As an owner of an original '66 LoCort I wish I had mine back.
 

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I have an article on the Lotus Cortina from The UK "Car" magazine dated June 1967, if there is interest I will scan and post? Actually, this issue is devoted to Lotus, fun stuff. Another interesting item is that the Mk2 was built by Ford, not Lotus, and was named the "Cortina Lotus", not the "Lotus Cortina" and conseuently did not have a Lotus type number. In other words, the Mk1 was a Lotus, but the Mk2 was not.
 

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A couple of points... wheels are not original. The originals were 5 1/2" steel stamped wheels with small domed "dog dish" hubcaps. Plus, it's not a '67, or at least that's my understanding. The Mk 1's were finished in '66 and the Mk2 came out in '67. The Mk.2's are not as desirable because they were heavier and not as good looking IMHO.

I certainly wouldn't spend my 15k on this car, it looks like it needs a great deal and the parts for these cars are often very difficult to find and expensive. Even things like the front bumper(s), which this car needs are pricey. I had a chance to buy a running Lotus Cortina about 7 years ago for $15K that needed an engine overhaul and walked away from it. The engine pieces, assuming the head isn't cracked, would have been a couple of grand, plus the machine shop work.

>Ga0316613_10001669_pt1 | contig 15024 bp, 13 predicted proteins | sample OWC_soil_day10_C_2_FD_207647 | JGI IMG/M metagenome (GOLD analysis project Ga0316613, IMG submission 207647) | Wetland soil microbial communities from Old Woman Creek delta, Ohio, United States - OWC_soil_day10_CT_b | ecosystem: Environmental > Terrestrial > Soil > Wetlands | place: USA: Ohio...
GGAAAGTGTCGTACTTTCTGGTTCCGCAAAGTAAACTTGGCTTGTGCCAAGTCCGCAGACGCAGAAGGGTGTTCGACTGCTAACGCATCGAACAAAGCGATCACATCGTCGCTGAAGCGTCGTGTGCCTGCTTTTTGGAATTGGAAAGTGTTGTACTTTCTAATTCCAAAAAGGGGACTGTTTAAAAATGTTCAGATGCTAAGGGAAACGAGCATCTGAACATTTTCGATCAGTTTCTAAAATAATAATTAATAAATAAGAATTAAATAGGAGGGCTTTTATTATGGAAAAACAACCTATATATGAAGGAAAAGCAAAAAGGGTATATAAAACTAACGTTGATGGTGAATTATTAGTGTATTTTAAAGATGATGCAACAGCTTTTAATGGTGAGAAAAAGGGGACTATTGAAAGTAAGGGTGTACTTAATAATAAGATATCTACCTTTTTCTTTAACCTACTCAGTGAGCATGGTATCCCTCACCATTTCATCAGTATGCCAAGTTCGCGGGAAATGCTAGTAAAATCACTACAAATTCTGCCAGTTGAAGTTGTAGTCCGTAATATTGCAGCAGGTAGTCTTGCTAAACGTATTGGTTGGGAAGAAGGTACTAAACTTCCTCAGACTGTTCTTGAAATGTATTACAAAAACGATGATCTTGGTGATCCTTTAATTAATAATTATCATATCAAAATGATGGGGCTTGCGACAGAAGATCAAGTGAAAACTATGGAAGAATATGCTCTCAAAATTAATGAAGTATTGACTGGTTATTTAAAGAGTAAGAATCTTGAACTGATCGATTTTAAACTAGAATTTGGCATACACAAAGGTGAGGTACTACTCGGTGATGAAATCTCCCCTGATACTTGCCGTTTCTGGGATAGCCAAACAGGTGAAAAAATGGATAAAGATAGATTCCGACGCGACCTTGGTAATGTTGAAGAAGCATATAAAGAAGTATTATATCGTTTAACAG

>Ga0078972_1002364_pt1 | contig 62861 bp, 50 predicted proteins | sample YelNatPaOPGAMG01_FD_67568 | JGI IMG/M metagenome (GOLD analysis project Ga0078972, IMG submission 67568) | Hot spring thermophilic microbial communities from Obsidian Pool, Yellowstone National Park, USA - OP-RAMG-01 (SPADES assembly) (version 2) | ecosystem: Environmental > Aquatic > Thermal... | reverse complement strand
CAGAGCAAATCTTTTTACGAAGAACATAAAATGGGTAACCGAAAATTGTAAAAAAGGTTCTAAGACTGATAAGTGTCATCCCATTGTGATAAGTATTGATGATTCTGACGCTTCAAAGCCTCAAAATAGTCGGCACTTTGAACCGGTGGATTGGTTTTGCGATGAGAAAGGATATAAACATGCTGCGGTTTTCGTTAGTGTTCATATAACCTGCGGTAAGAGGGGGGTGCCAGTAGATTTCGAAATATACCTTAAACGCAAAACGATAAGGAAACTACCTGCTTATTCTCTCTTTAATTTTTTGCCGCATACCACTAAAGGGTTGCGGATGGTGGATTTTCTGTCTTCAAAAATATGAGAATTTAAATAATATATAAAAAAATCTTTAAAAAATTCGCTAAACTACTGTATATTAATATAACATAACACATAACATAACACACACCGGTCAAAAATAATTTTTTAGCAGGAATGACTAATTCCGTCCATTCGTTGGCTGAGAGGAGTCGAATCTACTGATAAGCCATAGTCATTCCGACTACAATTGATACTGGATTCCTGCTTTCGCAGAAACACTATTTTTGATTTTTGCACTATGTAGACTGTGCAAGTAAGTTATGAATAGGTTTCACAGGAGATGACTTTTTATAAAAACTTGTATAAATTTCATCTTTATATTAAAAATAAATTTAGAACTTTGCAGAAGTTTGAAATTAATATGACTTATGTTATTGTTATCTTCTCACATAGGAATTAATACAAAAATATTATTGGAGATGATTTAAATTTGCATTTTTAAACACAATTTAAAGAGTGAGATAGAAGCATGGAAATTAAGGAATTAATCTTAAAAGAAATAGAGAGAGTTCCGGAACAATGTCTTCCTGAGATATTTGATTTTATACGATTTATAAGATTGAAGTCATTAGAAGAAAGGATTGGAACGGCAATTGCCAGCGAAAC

As an owner of an original '66 LoCort I wish I had mine back.
I think what I find the most interesting about your post is your perception of its condition. As someone who was born in Michigan and spent the rest of my life living in Massachusetts this car is in pretty good shape. As you from Arizona seem to have written it off. I guess its all about the numbers, 186 LHD U.S. delivered by Ford, less than 700 LHD and a total of around 3300 that were assembled in Cheshunt at the Lotus Factory. If you take into account that A) they didn't sell well in the U.S. at over $3500 when new 2) the limited number left in existence due to rot and being cannibalized for the drivetrain I find them to be undervalued and availability on pare with the early Elites. If you don't own one now than you may have missed the boat as I don't think the prices are heading downward.

Gary

p.s. - the asking price was raised to $20K after the first advertisement on Craigslist. I don't know if it sold or not but two Cortina enthusiasts from Norway were going to take a look at it on there way across the U.S. with their over valued Euro lined pockets.